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What Happens When Instagram Takes Away Likes

“Likes are the social media currency undergirding an entire influencer economy, inspiring a million Kardashian wannabes and giving many of us regular people daily endorphin hits,” said Amy Chorzick in a New York Times article last month.

If the “like” currency disappears, what happens to the influencer economy and the endorphin hits? 

Instagram CEO Adam Mosseri announced that Instagram will begin test hiding likes in the United States to “depressurize Instagram” and “make it less of a competition” at a WIRED25 conference in November.

He said users would still be able to see their own likes but not those of others. 

The update is intended to make Instagram safer, but current users, many of whom are college-aged, are still weighing the benefits and drawbacks of this decision.

Instagram’s website states that, as of January, it has over 1 billion users. Thirty percent of these users are between 18 to 24 years old, according to Statista.

This means that there’s 30 million college-aged “Kardashian wannabes” using Instagram for a spectrum of reasons. 

Some use it for fun, like to show off their fluffy cat or share a new cake recipe. Others, like teenagers and young adults, use it as a social tool to share, like and judge their friend’s pictures, as well as post their own.

Finally, there’s the influencers and businesses, using Instagram not only as a social media platform but as a money-making tool. 

Ty Livezey, a UF student majoring in economics, makes money off of Instagram and thinks that removing likes takes away an important metric for advertisers.

Livezey runs theme pages, such as travel and cars, and said he has a sizable following that allows him to sell ad space to companies, which might become more complicated if likes are removed from the public eye.

“It makes it a lot harder for page owners to get brand deals because we have to prove we actually have the engagement rate we claim we do,” he said, explaining how he would be affected. 

Although it’s possible to send a screenshot of your likes to sponsors, it can be problematic when engagement data is being falsified, which is happening more often, he said.

When buying from private pages, you can’t use third-party applications to analyze their posts. 

“There’s also apps that let you falsify Instagram data and a lot of pages are using these to inflate their rates,” said Livezey. Therefore, for people making money off of advertising on Instagram, this change might not be too favorable.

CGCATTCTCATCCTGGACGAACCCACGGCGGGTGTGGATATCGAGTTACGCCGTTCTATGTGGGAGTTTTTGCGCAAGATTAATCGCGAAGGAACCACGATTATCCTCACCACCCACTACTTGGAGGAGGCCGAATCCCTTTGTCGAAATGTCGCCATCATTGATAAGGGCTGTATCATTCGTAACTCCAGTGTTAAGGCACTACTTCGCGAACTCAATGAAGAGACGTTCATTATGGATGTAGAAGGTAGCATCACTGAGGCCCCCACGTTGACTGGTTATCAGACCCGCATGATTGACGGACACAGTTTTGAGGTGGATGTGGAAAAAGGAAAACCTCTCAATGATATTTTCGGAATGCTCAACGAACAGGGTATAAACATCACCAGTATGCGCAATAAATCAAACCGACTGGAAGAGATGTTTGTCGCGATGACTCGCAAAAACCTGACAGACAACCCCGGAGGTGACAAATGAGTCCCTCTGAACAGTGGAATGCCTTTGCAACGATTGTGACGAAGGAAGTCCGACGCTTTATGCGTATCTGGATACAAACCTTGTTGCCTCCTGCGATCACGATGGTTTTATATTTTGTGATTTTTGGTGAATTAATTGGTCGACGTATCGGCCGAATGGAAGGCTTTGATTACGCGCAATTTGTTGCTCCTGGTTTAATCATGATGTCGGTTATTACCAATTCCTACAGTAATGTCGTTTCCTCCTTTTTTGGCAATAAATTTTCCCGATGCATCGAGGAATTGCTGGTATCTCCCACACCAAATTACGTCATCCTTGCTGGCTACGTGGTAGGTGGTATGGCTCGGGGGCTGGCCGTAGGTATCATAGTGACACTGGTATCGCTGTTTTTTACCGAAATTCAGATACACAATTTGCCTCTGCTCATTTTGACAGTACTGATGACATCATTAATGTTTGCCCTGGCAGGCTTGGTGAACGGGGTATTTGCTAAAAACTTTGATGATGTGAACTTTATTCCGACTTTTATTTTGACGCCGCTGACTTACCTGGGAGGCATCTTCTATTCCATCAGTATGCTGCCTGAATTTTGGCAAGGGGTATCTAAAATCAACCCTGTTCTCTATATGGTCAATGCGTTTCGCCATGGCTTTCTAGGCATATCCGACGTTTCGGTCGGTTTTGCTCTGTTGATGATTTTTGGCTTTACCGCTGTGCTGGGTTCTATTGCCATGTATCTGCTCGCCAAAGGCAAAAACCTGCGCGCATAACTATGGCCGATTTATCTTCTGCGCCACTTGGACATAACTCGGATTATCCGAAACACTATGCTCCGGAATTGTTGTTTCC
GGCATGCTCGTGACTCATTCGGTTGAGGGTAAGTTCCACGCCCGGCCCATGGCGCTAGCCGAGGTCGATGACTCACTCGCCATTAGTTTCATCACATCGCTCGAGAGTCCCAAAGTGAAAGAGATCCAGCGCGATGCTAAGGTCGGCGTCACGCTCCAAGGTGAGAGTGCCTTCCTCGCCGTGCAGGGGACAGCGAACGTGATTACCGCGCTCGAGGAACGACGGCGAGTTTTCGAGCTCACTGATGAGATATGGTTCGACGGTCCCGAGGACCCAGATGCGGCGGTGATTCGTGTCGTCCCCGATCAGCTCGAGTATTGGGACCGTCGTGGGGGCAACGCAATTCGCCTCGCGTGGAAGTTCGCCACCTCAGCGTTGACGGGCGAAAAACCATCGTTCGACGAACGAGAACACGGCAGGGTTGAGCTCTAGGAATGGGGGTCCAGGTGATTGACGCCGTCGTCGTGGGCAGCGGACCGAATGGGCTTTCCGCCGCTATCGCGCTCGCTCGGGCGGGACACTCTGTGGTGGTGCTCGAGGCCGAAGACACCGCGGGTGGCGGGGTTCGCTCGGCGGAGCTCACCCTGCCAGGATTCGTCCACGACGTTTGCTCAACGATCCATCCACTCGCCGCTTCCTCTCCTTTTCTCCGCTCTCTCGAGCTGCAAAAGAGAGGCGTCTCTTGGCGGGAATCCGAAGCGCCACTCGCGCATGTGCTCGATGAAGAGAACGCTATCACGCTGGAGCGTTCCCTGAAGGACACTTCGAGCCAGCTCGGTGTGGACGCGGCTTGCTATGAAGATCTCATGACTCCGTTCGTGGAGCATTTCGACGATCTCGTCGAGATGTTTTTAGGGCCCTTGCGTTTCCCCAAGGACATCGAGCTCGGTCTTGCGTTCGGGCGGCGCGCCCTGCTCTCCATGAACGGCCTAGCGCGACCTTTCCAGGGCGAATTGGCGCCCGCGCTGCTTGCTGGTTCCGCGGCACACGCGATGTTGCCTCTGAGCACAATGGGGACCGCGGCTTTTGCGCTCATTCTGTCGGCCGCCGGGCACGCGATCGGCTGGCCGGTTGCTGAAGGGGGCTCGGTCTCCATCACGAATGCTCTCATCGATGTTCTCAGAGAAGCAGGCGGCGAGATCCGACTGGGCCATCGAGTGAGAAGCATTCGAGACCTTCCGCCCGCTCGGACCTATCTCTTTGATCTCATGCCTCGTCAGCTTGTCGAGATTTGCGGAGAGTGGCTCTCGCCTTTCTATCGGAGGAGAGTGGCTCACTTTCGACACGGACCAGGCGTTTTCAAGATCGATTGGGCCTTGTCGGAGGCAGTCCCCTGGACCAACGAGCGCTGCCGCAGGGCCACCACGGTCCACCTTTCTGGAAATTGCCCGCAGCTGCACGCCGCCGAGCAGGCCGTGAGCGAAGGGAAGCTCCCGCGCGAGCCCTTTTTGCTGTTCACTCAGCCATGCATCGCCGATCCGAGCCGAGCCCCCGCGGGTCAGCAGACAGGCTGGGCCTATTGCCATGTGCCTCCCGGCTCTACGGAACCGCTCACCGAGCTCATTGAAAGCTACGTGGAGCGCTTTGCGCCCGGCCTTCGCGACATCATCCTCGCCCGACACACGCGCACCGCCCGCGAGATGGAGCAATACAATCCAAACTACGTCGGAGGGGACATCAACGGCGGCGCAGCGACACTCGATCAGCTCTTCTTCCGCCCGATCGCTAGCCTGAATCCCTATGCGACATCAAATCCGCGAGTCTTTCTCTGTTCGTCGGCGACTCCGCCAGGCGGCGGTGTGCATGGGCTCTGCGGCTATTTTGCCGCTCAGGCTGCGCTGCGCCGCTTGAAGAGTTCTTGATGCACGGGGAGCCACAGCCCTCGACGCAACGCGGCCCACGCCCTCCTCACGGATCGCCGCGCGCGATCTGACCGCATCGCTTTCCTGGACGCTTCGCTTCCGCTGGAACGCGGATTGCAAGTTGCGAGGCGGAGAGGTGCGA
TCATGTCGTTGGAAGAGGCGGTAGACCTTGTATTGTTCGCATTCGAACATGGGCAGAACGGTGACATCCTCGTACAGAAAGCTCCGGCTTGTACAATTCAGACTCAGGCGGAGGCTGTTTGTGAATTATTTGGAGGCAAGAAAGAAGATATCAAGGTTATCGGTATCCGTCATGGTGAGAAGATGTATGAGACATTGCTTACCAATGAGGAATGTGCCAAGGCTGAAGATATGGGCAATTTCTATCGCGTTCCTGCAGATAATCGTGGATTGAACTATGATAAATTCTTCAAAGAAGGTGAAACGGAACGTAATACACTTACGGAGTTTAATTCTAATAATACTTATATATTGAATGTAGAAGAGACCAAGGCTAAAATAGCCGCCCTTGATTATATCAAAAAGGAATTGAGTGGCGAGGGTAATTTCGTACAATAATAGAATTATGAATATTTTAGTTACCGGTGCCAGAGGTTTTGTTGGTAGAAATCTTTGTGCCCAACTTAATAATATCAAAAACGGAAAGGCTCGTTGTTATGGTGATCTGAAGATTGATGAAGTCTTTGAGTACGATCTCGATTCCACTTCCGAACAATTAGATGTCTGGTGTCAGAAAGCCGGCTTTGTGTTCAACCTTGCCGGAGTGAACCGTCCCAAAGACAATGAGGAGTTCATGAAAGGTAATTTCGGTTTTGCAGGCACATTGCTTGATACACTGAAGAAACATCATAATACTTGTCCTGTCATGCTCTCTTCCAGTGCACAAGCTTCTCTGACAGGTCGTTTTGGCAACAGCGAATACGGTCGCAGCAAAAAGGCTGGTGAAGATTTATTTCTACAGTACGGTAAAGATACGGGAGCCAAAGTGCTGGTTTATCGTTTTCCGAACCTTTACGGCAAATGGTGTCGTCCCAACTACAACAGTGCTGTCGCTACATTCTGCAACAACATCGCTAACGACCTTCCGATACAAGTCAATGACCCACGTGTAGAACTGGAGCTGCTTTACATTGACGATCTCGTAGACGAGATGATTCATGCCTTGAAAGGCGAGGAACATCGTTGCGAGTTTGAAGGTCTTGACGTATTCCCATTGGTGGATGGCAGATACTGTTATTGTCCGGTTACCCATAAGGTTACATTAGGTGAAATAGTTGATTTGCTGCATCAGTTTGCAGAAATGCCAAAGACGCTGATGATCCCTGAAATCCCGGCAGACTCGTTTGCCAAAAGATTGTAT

However, even though Instagram taking away likes might negatively affect Livezey, he can see the benefits behind it. 

“Removing the currency makes the platform less about comparing and removes incentives for user to take advantage of bot accounts to boost engagement,” he said.

This means that users won’t feel bad about not getting as many likes as other people, and there will be less access to artificially boosting engagement levels. 

On Instagram, an increasing amount of young people — particularly women– have made money on Instagram by becoming influencers, or users with a large social-media following who typically sell a product or are sponsored by a brand they model.

Influencers are dependent on likes because they reflect their success, like the Rolex watch of a businessperson. The likes count also helps them earn commission, raise engagement and, of course, serve as an endorphin-boost. 

Kiersten Hollerback, a 21-year-old marketing major, is a self-proclaimed influencer.

With over 20,000 followers on Instagram, she says she uses her platform to spread positivity and promote beauty products from sponsors.

For her, likes are important for reflecting her page’s engagement statistics. 

“Brands will look at your whole profile,” Hollerback said, “They’ll ask: Do they have good engagement?” She finds that likes and comments — unlike followers — can’t be bought.  

Instagram taking away likes will have a toll on influencers, according to Hollerback. 

“It can pose an issue because if likes are no longer a thing that you see, it might cause people to stop liking on Instagram,” she said. This will affect the bigger influencers, who make $200 to $500 a post, because it will lower their engagement and income. 

However, Hollerback thinks that Instagram taking away likes is healthy because it makes mental health a priority.

“Honestly, I don’t care if it affects people’s incomes,” said Hollerback. “I think taking away the likes it going to help people because they’re not going to be judged as much.” 

Other people are also in favor of Moserri’s actions. Regular users, or the ones posting pictures just for fun, have found that Instagram affects people in a more negative light. 

“Instagram encourages narcissism and bragging,” said UF student Khloe Dang, a health-science freshman. She said that she uses it less now that she’s in college, but it’s definitely something you can get caught up in and waste a lot of time on. 

“I think the change will help foster positivity,” said Dang. 

As college students continue to assess the pros and cons and Instagram continues to test the feature, the future of the app is unknown. 

“So many teenagers are fixated on these numbers that mean nothing,” said Livezey. “Instagram wants to create a platform that brings people together, and comparing likes isn’t contributing to creating the vision Instagram has in mind.” 


Public Relations Gator trying to make orange and blue look good. Fan of mom jeans, feminists, and the oxford comma.
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